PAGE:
The new Congress that officially assembles next January will have a distinctive reddish hue after the 2014 midterm elections, with Republicans gaining majorities in both the House and Senate for the first time in eight years.
Clemson University Political Science professor David Woodard says now the Republicans must show that they can govern, shifting away from Tea Party-led obstructionism. Woodard said the GOP has to appeal to a national electorate and that will have to include appealing to more minority voters to have a chance at the White House in 2016.
“One is to get a presidential candidate like Texas Senator Ted Cruz or Florida Senator Marco Rubio,” Woodard told South Carolina Radio Network. “The other is to get Tim Scott out there talking to African Americans across the South about conservative values and conservative policies that may appeal to them.”
Woodard says Republicans will no doubt continue to battle with President Obama, but how they conduct that warfare could very possibly determine how the GOP will do in the 2016 election. That will include intra-party discipline, he added.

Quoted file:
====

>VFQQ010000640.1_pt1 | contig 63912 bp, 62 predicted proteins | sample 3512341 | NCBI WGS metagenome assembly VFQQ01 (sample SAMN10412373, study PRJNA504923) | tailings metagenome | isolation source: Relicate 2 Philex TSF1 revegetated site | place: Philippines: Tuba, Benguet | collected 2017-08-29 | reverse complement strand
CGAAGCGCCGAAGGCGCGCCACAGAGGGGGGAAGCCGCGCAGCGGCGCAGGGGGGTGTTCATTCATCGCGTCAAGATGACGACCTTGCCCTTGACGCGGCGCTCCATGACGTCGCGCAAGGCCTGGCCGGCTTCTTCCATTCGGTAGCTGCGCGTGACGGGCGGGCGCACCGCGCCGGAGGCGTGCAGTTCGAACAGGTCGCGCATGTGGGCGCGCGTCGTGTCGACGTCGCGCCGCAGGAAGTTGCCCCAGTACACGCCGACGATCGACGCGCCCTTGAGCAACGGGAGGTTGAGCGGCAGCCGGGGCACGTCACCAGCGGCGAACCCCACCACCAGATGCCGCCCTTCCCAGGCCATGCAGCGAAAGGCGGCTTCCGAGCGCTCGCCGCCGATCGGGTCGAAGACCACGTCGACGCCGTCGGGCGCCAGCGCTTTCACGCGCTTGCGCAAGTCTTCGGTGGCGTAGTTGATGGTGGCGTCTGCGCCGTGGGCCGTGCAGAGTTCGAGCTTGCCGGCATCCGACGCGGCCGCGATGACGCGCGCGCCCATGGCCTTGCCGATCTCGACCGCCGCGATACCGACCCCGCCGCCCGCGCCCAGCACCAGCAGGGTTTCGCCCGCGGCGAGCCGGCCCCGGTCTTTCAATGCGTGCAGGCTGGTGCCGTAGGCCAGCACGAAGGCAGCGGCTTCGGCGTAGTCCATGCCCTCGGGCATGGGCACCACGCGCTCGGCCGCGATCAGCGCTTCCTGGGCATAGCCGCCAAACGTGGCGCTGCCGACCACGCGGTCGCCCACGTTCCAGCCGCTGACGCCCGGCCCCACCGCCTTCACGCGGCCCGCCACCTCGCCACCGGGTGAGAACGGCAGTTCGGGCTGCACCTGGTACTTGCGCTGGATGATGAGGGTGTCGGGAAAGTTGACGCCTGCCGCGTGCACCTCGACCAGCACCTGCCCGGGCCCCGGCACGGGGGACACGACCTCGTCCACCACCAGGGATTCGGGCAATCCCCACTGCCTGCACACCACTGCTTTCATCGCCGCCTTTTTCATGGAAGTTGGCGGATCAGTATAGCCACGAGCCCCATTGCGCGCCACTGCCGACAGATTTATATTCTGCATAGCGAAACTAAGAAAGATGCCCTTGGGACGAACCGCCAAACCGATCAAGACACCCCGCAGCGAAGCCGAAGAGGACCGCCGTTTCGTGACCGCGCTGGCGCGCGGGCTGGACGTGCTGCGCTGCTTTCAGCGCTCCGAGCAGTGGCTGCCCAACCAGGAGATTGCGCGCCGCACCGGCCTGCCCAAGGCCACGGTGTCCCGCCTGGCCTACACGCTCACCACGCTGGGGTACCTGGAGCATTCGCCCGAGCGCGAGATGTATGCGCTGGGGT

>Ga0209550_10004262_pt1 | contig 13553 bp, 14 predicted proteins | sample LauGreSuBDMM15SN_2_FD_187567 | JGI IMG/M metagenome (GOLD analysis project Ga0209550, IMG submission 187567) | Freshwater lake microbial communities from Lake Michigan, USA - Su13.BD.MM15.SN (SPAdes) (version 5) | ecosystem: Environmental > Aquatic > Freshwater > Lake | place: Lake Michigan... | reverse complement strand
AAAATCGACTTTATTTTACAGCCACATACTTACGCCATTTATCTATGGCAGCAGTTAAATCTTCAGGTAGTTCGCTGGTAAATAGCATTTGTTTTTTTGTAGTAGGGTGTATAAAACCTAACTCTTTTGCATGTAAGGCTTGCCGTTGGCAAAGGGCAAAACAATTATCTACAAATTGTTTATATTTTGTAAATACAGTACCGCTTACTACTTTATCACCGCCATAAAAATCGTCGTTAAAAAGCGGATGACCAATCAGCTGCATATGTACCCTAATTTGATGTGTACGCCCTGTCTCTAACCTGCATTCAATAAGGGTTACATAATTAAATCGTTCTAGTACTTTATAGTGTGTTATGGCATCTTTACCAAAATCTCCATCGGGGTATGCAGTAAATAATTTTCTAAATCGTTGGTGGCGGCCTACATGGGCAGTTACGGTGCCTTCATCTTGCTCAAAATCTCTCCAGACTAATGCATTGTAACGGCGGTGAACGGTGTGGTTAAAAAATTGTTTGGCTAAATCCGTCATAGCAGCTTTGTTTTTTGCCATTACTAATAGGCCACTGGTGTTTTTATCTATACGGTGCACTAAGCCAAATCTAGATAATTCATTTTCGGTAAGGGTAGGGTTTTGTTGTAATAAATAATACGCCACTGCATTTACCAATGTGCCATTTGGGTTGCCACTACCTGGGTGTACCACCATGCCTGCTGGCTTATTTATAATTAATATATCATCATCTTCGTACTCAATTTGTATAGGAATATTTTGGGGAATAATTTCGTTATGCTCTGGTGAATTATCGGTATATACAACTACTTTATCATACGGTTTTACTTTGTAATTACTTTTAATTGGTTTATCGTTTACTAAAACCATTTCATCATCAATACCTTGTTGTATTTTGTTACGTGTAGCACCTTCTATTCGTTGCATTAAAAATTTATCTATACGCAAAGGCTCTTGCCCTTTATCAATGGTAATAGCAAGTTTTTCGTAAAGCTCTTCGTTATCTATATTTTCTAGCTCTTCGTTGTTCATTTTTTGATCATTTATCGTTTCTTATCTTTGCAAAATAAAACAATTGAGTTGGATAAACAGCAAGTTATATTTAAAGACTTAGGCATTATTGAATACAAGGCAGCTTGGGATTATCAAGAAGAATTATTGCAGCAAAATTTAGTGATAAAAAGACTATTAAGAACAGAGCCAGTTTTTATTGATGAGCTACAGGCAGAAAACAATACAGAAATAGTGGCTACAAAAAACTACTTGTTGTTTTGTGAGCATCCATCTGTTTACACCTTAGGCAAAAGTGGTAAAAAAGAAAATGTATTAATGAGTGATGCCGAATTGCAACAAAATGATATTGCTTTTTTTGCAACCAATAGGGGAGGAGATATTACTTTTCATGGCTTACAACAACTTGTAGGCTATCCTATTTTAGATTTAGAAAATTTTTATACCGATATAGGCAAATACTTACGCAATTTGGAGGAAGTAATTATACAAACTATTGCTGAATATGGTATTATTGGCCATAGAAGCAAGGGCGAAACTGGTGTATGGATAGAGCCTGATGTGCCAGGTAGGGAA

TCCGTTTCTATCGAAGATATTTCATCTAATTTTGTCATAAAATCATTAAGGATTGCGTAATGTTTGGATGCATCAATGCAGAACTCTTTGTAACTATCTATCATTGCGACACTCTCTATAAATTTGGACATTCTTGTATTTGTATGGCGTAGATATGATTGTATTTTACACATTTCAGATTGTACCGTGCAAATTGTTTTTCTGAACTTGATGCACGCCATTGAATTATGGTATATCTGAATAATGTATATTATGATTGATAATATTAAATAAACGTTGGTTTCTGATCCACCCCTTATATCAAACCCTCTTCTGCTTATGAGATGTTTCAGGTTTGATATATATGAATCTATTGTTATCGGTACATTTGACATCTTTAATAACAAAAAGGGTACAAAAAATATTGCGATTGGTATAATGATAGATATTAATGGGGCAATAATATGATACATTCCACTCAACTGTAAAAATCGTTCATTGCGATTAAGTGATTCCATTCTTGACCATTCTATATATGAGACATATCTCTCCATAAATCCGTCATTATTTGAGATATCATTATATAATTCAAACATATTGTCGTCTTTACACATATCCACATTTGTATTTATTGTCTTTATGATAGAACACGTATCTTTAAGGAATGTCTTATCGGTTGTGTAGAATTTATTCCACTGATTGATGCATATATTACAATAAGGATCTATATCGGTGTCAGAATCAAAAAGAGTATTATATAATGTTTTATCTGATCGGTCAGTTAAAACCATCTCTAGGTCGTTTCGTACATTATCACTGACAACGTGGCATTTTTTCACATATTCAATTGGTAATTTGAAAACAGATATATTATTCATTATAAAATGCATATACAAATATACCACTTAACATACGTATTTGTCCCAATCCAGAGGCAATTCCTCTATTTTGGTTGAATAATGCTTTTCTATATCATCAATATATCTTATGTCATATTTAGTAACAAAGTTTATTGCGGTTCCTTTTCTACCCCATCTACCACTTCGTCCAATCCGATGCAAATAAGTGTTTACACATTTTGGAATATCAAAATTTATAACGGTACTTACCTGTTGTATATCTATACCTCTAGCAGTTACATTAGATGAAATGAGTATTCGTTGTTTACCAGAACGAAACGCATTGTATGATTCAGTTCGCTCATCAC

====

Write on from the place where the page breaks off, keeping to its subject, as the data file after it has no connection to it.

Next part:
“When they pass a moderate policy, like immigration or a budget, they can’t have the Right attack them so ferociously that they can’t run on those accomplishments in 2016,” he said.
From a Congressional standpoint, Woodard says established GOP members like Lindsey Graham must lead the way in passing compromise legislation, while making sure the “hard right” members of the party stay in step.
“If the conservatives split off from the mainline Republicans and they divide by 2016, the GOP will be a minority party.”